Mona Lisa Diagnosed

All my life I’d heard about the Mona Lisa, Leonardo da Vinci’s enigmatic portrait of a young woman of Florence. The portrait is currently hanging in its own room in the Louvre in Paris.

When I saw it, however, it was hanging with other paintings of its era. I haven’t the slightest idea if they’ve re-framed the Mona Lisa, but when I saw it the portrait was under this ugly green glass. You weren’t allowed to take any photos (in the era before cell phones) due to fears the flash attachments would damage the painting.

Let’s just say that I was totally unimpressed. It was, in a word, ugly.

Da Vinci was renown for his skill as an anatomist. He studied the human body intensely, including its skeletal and muscular components. His enormous talent is evident in his drawings, sculptures, and paintings. (Isn’t it amazing that both Da Vinci and Michelangelo were so skilled in all three? Michelangelo’s Pieta is one of the most awe-inspiring pieces of art I’ve ever seen.)

Because Da Vinci was so skilled in portraying the human body a doctor has decided that the portrait reveals that Mona Lisa was ill. I guess the enigmatic smile is supposed to be a pained one. The doctor stated: “That, to me is a classic picture of clinical hypothyroidism, or an underactive thyroid gland.”

Frankly, I have hypothyroidism, but I don’t go around smiling like Mona Lisa. Or at least I hope I don’t.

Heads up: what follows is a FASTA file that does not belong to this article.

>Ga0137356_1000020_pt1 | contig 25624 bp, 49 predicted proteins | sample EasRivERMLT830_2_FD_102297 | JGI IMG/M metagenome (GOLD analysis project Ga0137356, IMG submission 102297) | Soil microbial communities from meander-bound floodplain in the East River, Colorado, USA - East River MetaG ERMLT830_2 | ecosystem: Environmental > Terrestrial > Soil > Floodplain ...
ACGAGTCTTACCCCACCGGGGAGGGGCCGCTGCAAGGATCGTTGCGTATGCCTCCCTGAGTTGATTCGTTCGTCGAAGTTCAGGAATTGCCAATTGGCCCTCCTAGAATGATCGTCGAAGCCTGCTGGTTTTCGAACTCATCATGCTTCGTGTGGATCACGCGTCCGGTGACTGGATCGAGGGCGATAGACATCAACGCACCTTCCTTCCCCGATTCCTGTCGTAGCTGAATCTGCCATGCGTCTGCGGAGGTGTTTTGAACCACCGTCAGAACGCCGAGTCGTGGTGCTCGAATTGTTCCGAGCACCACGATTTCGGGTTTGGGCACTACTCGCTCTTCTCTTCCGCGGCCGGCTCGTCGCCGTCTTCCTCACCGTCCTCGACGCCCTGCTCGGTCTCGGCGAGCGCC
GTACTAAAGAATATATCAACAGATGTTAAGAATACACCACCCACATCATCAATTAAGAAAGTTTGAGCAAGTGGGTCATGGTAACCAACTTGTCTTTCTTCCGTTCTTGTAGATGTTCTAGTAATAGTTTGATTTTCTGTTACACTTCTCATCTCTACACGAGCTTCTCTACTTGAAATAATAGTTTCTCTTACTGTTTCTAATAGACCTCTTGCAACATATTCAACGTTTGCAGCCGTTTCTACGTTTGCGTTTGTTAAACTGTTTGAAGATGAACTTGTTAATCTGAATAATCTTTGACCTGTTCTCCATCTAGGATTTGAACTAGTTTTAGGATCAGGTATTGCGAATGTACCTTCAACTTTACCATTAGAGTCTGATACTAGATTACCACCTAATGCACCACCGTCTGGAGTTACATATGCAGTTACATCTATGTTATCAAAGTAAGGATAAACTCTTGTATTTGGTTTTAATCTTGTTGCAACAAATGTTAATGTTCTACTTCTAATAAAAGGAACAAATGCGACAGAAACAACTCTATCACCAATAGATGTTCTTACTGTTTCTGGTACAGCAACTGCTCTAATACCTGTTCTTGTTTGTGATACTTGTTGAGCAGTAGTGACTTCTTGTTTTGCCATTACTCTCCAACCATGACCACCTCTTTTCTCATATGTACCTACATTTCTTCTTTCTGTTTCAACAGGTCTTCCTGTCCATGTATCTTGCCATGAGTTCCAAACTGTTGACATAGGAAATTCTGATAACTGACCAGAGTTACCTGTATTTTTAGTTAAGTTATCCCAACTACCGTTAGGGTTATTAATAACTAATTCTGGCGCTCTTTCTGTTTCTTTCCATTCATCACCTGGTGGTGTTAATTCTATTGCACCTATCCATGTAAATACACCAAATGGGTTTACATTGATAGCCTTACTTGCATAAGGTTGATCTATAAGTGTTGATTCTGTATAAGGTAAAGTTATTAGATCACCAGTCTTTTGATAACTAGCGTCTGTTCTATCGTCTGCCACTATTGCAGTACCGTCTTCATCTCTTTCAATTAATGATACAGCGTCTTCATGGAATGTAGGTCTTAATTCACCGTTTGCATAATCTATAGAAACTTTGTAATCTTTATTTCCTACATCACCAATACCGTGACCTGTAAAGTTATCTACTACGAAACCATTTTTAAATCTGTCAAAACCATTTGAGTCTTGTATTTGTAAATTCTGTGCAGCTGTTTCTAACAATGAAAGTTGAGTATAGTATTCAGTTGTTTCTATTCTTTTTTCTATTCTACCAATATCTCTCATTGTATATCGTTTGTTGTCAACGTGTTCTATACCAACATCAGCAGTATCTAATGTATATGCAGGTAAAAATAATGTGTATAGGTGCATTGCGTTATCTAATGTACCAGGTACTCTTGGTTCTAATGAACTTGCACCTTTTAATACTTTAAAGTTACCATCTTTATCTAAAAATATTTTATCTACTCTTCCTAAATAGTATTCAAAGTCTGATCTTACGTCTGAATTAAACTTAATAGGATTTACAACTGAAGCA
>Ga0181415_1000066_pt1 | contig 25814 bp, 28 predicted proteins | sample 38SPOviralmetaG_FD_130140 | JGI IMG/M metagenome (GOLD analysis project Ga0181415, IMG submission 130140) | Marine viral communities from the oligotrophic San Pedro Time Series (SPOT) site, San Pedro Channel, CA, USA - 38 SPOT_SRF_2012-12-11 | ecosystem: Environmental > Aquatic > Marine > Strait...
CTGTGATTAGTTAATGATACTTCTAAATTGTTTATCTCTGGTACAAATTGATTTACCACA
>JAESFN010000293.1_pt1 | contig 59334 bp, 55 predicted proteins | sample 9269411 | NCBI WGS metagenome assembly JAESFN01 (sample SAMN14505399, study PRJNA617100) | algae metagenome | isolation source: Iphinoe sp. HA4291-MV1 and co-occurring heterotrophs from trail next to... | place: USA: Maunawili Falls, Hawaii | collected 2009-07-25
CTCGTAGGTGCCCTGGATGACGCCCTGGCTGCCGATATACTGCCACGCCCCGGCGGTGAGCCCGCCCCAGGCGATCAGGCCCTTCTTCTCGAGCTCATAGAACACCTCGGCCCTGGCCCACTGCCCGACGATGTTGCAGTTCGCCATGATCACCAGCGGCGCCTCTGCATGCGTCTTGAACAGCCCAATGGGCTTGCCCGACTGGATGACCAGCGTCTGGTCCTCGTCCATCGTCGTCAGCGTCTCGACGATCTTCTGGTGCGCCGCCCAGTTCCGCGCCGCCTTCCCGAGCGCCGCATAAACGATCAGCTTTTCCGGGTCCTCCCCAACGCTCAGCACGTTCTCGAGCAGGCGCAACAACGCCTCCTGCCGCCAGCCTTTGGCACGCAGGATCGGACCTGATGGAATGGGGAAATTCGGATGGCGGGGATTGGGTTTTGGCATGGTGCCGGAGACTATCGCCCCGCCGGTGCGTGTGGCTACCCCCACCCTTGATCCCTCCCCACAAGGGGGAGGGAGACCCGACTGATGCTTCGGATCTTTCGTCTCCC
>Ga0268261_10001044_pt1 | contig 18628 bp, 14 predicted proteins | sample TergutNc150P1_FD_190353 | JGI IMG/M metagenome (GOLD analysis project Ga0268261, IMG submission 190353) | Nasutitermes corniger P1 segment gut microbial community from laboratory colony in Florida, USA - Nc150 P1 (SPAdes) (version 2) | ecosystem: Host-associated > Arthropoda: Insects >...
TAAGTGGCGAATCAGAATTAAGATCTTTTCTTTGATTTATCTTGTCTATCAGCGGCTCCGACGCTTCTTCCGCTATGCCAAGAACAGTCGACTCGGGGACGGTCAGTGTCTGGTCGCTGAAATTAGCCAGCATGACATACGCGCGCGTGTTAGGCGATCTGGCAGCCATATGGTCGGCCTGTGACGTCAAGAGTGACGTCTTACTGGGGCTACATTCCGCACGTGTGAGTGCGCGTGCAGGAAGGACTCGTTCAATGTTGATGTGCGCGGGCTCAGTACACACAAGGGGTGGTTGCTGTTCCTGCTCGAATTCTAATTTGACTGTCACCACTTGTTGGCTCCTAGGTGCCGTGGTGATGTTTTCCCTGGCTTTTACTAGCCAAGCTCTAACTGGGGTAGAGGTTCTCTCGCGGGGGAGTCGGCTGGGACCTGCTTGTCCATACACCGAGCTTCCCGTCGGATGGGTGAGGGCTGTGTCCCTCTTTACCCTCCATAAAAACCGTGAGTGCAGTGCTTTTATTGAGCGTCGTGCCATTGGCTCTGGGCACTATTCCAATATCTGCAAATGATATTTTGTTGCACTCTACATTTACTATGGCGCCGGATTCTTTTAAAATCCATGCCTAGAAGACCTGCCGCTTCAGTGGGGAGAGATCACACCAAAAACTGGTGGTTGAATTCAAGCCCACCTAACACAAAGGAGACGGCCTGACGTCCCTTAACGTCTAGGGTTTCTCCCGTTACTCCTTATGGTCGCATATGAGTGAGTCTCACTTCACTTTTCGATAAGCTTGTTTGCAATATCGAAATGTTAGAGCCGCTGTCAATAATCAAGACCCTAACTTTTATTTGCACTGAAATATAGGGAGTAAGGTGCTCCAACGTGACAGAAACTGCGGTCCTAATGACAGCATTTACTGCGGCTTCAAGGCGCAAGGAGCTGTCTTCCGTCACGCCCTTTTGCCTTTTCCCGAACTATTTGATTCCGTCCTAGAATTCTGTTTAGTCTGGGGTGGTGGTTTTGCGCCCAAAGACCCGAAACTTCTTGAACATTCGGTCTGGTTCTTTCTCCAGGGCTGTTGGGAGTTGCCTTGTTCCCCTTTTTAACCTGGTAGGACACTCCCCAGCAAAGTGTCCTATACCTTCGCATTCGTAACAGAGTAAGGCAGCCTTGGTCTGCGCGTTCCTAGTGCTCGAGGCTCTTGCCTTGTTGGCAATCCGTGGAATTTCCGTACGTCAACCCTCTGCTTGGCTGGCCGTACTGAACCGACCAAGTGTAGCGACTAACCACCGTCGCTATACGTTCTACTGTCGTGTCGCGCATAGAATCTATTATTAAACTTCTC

It is a fascinating article, however.

Here’s the whole article and his diagnosis: https://www.inverse.com/article/48736-mona-lisa-smile-due-to-hypothyroidism

6 thoughts on “Mona Lisa Diagnosed”

  1. We saw the Mona Lisa, sort of in 1986. We were there the same day some Italian students were there. It was like you said it was in a case and honestly I had a hard time seeing it well plus it was behind ropes and you couldn’t get close to it.

  2. The doctor can diagnose her just by a photo? That doesn’t fly by me. There’s too much a doctor doesn’t know about how much the colors/pigments of the paint have changed, her diet, whether or not her hair was freshly washed, whether or not she was pregnant (could explain puffiness), whether or not she has jaundice, if she was wearing painful shoes, if she shaved her eyebrows, etc… People see what they want to see. He wanted to see a medical problem and he found one. Another doctor will be able to explain away some of his deductions.

    That’s the thing about ART–it can be interpreted so many different ways. If you look at a lot of paintings from days of yore, many–perhaps even most?–times the subjects were not smiling.

  3. I’ve seen La Pieta as well and to me it was the most beautiful piece of sculpture I’ve ever seen. The Mona Lisa, haven’t seen it in the Louvre, but I have never liked the pictures I’ve seen of it and so much is always made of it. Then, of course, there’s the Pillar of Fire in a museum in Ottawa, a stroke of red paint down a white background, which cost millions. Eye of the beholder or what.

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